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Re: Why upgrade perl?

by rjt (Curate)
on May 20, 2013 at 21:46 UTC ( #1034412=note: print w/replies, xml ) Need Help??

in reply to Why upgrade perl?

In most cases, rolling your own Perl does not require an inordinate amount of work. I refer to you to Perlbrew and cpanminus, both of which can be potentially life-changing.

The benefits of running your own Perl go beyond the new language features (which are significant between 5.10 and 5.18; see perldelta for more information). By running your own Perl, you gain complete control over what you upgrade, and when you upgrade. OS Perl releases are often for the benefit of the OS itself: to support scripts used by the particular Linux/UNIX distribution you run, so those releases tend to lag pretty far behind. In this case, five and a half years! The releases are often patched as well, either to backport bug fixes, or for other reasons. Hence, you are not running vanilla Perl.

For these reasons, you will often have trouble installing CPAN modules, and are often faced with the dilemma of whether to use the (older) RPM provided by your Linux distribution, if anyone bothered to package it at all, or abandoning it entirely if it won't install via CPAN due to incompatible dependencies or Perl version.

Running your own Perl will fix these issues, but note that any Perl modules that depend on C/C++ libraries may still cause problems if the RedHat versions lag too far behind. Staying with the OS Perl and OS-packaged mods usually avoids this issue by keeping all the versions in sync even if they're old, or not providing packages for newer modules.

Nothing's perfect, but once you get past the fear of the unknown and acclimate to the perlbrew process, many headaches go away.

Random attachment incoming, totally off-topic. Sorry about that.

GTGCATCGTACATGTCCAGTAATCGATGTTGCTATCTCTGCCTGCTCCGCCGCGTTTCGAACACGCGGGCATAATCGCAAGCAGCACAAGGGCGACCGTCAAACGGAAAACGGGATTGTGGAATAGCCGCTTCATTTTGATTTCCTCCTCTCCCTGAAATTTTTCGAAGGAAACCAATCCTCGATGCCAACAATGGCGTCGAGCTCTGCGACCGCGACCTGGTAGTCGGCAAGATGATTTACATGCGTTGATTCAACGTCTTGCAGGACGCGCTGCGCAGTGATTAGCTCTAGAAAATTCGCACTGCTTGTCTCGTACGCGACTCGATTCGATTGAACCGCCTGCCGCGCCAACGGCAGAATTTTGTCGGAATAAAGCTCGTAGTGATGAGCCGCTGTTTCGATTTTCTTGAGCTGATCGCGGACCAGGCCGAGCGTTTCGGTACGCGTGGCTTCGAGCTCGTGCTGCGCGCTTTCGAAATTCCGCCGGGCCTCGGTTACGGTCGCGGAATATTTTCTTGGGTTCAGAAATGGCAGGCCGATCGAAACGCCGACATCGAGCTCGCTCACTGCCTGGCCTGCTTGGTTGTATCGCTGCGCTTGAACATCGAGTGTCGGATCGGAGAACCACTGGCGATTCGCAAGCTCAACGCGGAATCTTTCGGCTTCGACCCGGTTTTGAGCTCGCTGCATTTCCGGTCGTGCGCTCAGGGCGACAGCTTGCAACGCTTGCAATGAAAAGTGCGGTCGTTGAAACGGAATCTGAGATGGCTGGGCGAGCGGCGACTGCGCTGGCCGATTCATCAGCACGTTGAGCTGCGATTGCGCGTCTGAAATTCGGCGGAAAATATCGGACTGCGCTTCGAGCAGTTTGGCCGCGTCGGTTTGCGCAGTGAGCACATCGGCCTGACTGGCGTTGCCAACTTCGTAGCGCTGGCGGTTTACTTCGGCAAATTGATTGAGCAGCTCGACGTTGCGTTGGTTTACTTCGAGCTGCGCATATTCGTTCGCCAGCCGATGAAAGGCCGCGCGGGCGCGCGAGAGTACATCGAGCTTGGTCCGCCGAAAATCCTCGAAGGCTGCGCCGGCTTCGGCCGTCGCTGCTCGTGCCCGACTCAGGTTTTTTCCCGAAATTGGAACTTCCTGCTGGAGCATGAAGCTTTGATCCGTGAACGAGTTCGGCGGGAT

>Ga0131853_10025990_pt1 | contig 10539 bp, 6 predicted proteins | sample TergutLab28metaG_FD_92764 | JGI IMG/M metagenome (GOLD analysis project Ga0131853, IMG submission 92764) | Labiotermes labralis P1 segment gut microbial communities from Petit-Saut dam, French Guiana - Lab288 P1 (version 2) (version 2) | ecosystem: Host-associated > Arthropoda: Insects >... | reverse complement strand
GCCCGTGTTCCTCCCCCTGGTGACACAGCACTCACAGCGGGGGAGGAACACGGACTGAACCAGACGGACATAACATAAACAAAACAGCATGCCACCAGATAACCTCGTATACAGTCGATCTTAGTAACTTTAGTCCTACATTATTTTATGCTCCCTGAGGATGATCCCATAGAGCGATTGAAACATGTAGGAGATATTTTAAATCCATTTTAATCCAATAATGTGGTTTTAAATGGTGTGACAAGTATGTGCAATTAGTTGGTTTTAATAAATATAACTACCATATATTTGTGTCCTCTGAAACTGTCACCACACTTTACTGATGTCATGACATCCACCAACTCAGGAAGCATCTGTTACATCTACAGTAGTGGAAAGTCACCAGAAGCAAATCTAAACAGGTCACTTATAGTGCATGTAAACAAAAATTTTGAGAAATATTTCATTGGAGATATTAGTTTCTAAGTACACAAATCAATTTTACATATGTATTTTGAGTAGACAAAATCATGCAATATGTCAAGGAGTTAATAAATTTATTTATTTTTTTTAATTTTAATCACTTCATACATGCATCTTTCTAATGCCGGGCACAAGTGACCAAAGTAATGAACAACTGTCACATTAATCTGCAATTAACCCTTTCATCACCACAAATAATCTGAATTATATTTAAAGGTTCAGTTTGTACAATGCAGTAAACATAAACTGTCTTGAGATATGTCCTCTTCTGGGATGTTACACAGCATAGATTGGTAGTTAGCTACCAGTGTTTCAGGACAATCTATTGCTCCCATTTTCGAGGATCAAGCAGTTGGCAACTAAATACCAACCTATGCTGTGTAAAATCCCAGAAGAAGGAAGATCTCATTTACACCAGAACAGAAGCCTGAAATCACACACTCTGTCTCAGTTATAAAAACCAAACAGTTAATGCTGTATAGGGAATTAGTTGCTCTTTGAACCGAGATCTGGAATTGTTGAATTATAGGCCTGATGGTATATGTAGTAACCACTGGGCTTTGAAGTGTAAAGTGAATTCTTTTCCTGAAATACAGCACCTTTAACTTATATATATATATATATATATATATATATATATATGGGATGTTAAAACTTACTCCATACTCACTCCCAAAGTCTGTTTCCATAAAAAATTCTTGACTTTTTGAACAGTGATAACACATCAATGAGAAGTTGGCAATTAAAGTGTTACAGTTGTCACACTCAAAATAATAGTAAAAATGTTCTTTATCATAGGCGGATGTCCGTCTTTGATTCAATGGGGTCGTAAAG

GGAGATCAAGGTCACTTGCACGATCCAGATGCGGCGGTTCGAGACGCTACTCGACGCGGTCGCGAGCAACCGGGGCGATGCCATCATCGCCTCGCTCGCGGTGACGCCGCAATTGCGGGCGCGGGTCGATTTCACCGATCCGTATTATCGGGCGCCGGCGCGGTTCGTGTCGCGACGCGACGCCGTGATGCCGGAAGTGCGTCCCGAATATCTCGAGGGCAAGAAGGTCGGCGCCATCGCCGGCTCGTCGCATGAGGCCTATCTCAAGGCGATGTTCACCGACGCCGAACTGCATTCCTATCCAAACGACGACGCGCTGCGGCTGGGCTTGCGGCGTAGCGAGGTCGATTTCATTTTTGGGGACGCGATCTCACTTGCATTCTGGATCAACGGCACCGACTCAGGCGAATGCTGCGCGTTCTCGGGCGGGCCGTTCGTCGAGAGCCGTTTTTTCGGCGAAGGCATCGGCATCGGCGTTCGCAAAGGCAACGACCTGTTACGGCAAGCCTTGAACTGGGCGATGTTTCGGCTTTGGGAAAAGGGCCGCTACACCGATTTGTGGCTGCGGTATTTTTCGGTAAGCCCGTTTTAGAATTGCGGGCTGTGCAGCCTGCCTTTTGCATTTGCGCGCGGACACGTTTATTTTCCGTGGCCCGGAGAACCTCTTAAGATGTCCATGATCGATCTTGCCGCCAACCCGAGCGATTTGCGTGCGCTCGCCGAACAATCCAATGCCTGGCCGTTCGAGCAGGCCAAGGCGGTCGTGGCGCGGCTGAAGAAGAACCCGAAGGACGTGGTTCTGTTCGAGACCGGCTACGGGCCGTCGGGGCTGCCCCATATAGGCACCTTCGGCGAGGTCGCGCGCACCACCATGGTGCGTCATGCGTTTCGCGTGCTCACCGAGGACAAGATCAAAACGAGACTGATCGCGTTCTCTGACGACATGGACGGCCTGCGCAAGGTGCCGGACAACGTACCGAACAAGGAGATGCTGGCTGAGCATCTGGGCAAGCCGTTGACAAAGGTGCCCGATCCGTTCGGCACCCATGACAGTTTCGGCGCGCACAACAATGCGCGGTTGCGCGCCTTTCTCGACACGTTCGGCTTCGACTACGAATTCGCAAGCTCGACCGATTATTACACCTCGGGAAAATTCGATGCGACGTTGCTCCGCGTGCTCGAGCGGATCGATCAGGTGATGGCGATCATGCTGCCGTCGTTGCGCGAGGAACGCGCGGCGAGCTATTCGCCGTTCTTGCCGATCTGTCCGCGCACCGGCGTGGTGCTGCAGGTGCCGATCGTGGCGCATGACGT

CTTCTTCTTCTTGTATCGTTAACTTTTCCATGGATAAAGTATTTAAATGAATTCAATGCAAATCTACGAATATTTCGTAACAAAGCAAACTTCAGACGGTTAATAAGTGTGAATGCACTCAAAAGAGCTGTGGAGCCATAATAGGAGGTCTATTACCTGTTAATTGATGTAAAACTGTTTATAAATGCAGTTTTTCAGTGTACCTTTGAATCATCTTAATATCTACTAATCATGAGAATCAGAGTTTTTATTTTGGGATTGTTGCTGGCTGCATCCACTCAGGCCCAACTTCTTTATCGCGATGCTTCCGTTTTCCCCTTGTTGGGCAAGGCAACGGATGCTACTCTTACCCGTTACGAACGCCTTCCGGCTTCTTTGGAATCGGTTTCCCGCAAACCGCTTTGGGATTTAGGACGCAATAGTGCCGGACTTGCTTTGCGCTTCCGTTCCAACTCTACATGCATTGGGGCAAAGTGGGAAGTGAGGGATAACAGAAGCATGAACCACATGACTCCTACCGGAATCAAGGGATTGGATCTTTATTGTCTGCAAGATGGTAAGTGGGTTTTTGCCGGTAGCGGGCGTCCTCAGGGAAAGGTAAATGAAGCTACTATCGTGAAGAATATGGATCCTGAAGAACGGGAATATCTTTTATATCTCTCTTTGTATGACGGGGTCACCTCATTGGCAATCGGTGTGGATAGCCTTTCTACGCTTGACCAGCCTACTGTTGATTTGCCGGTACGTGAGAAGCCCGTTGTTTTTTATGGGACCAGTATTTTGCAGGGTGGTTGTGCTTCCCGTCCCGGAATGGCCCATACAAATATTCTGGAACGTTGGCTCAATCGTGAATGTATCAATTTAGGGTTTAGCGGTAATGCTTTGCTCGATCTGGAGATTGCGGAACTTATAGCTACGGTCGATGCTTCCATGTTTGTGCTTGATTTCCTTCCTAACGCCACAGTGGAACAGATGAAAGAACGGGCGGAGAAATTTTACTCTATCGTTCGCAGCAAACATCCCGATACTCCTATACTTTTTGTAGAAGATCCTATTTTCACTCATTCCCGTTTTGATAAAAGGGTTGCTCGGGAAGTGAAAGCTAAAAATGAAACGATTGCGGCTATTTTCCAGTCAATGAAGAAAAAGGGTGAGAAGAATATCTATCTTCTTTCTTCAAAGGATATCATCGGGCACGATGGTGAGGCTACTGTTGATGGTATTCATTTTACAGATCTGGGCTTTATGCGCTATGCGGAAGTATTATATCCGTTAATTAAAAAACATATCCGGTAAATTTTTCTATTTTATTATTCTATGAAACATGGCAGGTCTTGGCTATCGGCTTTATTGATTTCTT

That being said, upgrading the programming language (or its modules) that underlies a large programming project is not something to be done on a whim, as interfaces can change, subtle changes can cause bugs (such as the hash order randomization change), and other unexpected problems can occur. That is not to say that upgrading isn't worth it, but you would be well-advised to have a fallback plan, and an excellent suite of unit tests and manual test plan to quickly find any regressions.

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Re^2: Why upgrade perl?
by dsheroh (Monsignor) on May 21, 2013 at 07:38 UTC
    For these reasons, you will often have trouble installing CPAN modules
    You're overstating the case. Granted, I'm a sample size of one, but, although my primary job description is "Perl programmer", I'm also the local devop[1], so I maintain several boxen running a mix of distros[2], some of which are rather ancient[3]. With the exception of Perl 5.8.x vs. 5.10, I have never encountered an issue with a CPAN module failing to install due to the system perl being too old. OP said he's currently on 5.10.1, so my experience suggests that this should not be an issue for him.

    [1] ...and used to be a full-time sysadmin, once upon a time.

    [2] The ones I install tend to run Debian and legacy systems are mostly Red Hat, but just about anything can pop up on occasion - SUSE, Mandriva, you name it.

    [3] The current oldest is a Fedora Core 5 server, which we finally managed to start moving things off of just last week.

      I am frankly quite intrigued why you say, “overstating the case,” because I certainly have encountered incompatibility issues on a great many upgrades.   And, given that RedHat’s most-essential software tools run on Perl, that does become a serious concern.   I am not challenging your POV, but it does surprise me to hear this.

        "And, given that RedHat’s most-essential software tools run on Perl, that does become a serious concern."

        Leaving the system Perl to the system is wise. Let the vendor do what they want, it's trivial to install your own Perl elsewhere.

        I feel that it's an overstatement to say that a too-old version of perl will "often" cause problems when installing CPAN modules, given my own experience that such problems are extremely rare, with the one exception of pre-5.10 perl vs. post-5.10 modules. It's interesting to see that your experience has been the opposite and that makes me wonder which is actually the more common set of experiences.

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